US7173088Sep 21, 2005Feb 6, 2007Acushnet Companycomprising a core; an intermediate layer with high flexural modulus material (thermoset polyurethanes) and cover made of castable reactive liquid thermoset polyurea; PROVIDES PROGRESSIVE PERFORMANCE FROM DRIVER TO WEDGE
US7232384Sep 8, 2003Jun 19, 2007Acushnet CompanyPerimeter weighted golf ball
US7241232Mar 29, 2005Jul 10, 2007Callaway Golf CompanyGolf ball having dual core and thin polyurethane cover formed by rim
US7244196Jan 26, 2005Jul 17, 2007Callaway Golf CompanyGolf ball which includes fast-chemical-reaction-produced component and method of making same
US7247676Oct 4, 2004Jul 24, 2007Acushnet CompanyFor golf balls with non-ionomer casing layer
US7264559Aug 17, 2005Sep 4, 2007Sri Sports Ltd.Golf ball
US7264560Mar 10, 2005Sep 4, 2007Callaway Golf CompanyGolf ball
US7271222May 16, 2006Sep 18, 2007Acushnet CompanyOuter cover layer is thermoset material formed from a castable reactive liquid, inner cover layer comprises high flexural modulus material; provides progressive performance from driver to wedge
US7278929May 4, 2005Oct 9, 2007Bridgestone Sports Co., Ltd.Three-piece solid golf ball
US7300362Nov 13, 2006Nov 27, 2007Bridgestone Sports Co., Ltd.Golf ball
US7306529Oct 7, 2005Dec 11, 2007Callaway Golf CompanyMulti-layer golf ball
US7314587Apr 19, 2004Jan 1, 2008Acushnet Companycore, interior covering, exterior covering; variations in hardness; gelation, molding, curing
US7335114Oct 28, 2005Feb 26, 2008Acushnet CompanyMultilayer golf ball with a thin thermoset outer layer
US7388053Oct 21, 2005Jun 17, 2008Acushnet CompanyPerimeter weighted golf ball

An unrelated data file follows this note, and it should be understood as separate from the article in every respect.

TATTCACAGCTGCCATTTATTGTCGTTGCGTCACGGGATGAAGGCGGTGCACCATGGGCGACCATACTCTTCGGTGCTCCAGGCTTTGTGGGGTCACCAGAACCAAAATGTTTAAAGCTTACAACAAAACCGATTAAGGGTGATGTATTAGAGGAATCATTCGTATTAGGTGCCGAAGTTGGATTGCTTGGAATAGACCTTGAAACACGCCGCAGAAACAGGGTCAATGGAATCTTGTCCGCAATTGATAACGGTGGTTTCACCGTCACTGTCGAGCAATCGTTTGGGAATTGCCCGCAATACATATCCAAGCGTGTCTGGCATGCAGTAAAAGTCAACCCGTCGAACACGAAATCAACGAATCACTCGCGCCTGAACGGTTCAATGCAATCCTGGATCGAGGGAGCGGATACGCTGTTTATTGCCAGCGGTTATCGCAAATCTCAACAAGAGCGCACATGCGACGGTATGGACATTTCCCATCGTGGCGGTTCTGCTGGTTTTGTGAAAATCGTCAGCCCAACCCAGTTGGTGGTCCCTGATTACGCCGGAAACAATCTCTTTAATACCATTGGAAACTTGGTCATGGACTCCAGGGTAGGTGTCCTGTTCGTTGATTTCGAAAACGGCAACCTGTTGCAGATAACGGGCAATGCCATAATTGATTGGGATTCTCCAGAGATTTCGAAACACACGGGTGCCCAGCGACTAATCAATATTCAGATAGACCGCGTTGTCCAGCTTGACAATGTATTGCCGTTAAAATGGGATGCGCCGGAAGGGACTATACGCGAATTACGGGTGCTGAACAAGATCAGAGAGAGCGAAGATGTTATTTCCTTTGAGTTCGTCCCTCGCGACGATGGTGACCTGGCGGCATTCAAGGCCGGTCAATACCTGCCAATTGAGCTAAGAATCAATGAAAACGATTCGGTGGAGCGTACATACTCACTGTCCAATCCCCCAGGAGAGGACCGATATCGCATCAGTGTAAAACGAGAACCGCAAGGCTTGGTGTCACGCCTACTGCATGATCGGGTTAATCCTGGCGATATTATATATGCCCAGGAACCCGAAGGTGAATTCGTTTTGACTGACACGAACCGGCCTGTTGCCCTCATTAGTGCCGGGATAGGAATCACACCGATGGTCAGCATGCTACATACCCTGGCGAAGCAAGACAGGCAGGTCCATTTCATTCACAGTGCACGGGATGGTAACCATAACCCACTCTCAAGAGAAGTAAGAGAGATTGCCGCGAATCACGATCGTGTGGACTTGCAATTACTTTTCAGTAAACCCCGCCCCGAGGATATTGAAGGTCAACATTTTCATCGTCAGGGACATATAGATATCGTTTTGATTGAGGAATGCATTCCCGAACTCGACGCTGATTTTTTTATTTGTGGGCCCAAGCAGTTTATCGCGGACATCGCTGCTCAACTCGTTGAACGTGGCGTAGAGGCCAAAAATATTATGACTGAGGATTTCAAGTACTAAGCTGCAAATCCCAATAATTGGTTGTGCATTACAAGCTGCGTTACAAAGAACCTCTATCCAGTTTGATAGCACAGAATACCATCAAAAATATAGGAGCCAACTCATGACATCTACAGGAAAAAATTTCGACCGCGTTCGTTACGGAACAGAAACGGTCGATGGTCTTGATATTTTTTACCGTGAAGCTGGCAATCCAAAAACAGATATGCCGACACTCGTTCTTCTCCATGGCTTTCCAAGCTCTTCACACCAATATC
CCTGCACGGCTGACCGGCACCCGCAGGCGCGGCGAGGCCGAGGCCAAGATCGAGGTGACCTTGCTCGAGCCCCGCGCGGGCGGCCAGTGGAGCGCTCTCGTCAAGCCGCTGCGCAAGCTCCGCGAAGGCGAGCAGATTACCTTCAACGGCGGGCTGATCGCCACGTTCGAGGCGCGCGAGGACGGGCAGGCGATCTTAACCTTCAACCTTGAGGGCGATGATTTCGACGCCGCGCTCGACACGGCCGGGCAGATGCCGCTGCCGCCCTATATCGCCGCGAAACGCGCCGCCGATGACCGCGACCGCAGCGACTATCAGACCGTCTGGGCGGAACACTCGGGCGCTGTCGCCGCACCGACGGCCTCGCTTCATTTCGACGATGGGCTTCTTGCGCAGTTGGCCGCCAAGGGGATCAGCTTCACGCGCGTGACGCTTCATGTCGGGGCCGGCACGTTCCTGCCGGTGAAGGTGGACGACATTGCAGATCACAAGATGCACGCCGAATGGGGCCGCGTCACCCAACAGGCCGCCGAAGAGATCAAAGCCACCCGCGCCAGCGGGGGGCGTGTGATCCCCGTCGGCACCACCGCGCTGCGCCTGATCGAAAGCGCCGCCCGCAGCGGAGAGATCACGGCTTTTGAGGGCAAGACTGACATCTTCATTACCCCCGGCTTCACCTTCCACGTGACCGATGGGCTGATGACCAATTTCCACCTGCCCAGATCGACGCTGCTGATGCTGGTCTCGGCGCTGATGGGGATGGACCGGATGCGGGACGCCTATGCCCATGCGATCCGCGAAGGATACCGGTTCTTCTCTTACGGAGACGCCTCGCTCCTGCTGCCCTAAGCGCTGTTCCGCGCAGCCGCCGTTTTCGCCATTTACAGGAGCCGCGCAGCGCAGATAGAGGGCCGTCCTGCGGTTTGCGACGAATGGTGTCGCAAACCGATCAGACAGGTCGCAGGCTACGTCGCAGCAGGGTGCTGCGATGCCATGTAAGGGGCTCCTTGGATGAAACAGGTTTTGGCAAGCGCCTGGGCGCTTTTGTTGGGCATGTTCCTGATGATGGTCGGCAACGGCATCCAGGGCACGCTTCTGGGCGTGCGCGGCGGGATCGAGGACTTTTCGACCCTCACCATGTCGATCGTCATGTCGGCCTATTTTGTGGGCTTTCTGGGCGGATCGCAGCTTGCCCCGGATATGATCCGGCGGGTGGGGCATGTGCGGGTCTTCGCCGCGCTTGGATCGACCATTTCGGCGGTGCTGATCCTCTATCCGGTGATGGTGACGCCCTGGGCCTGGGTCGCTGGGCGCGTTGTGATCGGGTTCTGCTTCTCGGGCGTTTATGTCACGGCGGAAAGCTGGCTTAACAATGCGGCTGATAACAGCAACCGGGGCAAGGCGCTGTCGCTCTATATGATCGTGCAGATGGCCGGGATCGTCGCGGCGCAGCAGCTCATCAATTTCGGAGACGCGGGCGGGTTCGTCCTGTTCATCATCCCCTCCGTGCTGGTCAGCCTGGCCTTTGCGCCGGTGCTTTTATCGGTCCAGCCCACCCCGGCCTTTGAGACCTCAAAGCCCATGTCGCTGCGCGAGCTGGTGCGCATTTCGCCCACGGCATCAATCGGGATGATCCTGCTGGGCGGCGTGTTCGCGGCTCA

US7390542Aug 17, 2005Jun 24, 2008Sri Sports Ltd.Golf ball
US7425182Jul 31, 2007Sep 16, 2008Bridgestone Sports Co., Ltd.Multi-piece solid golf ball
US7427193Dec 13, 2005Sep 23, 2008Callaway Golf CompanyMethod and apparatus for forming a golf ball
US7446150Oct 28, 2005Nov 4, 2008Acushnet CompanyLow compression, resilient golf balls with rubber core
US7494427Oct 18, 2007Feb 24, 2009Callaway Golf CompanyMulti-layer golf ball
US7520823Oct 29, 2007Apr 21, 2009Callaway Golf CompanyMulti-layer golf ball
US7524251Aug 30, 2005Apr 28, 2009Callaway Golf CompanyGolf products produced by a stoichiometrically imbalanced RIM system
US7531603Sep 17, 2007May 12, 2009Acushnet CompanyOuter cover layer is thermoset material formed from a castable reactive liquid, inner cover layer of high flexural modulus material; provides progressive performance from driver to wedge; covers formed of a polymer blend comprising a polyurethane composition and cores formed of a polybutadiene
US7534384Feb 16, 2005May 19, 2009Callaway Golf CompanyProcess for producing a golf ball with deep dimples
US7594866Aug 23, 2006Sep 29, 2009Acushnet CompanyMethod of making a golf ball with a multi-layer core
US7621826Apr 20, 2009Nov 24, 2009Callaway Golf CompanyMulti-layer golf ball
US7625300Apr 24, 2009Dec 1, 2009Callaway Golf CompanyGolf products produced by a stoichiometrically imbalanced RIM system
US7674191Feb 23, 2009Mar 9, 2010Callaway Golf CompanyMulti-layer golf ball
US7744491Feb 25, 2008Jun 29, 2010Acushnet CompanyMultilayer golf ball with a thin thermoset outer layer
US7744492Aug 1, 2008Jun 29, 2010Bridgestone Sports Co., Ltd.Multi-piece solid golf ball
US7841954Oct 4, 2002Nov 30, 2010Sri Sports LimitedMulti-piece solid golf ball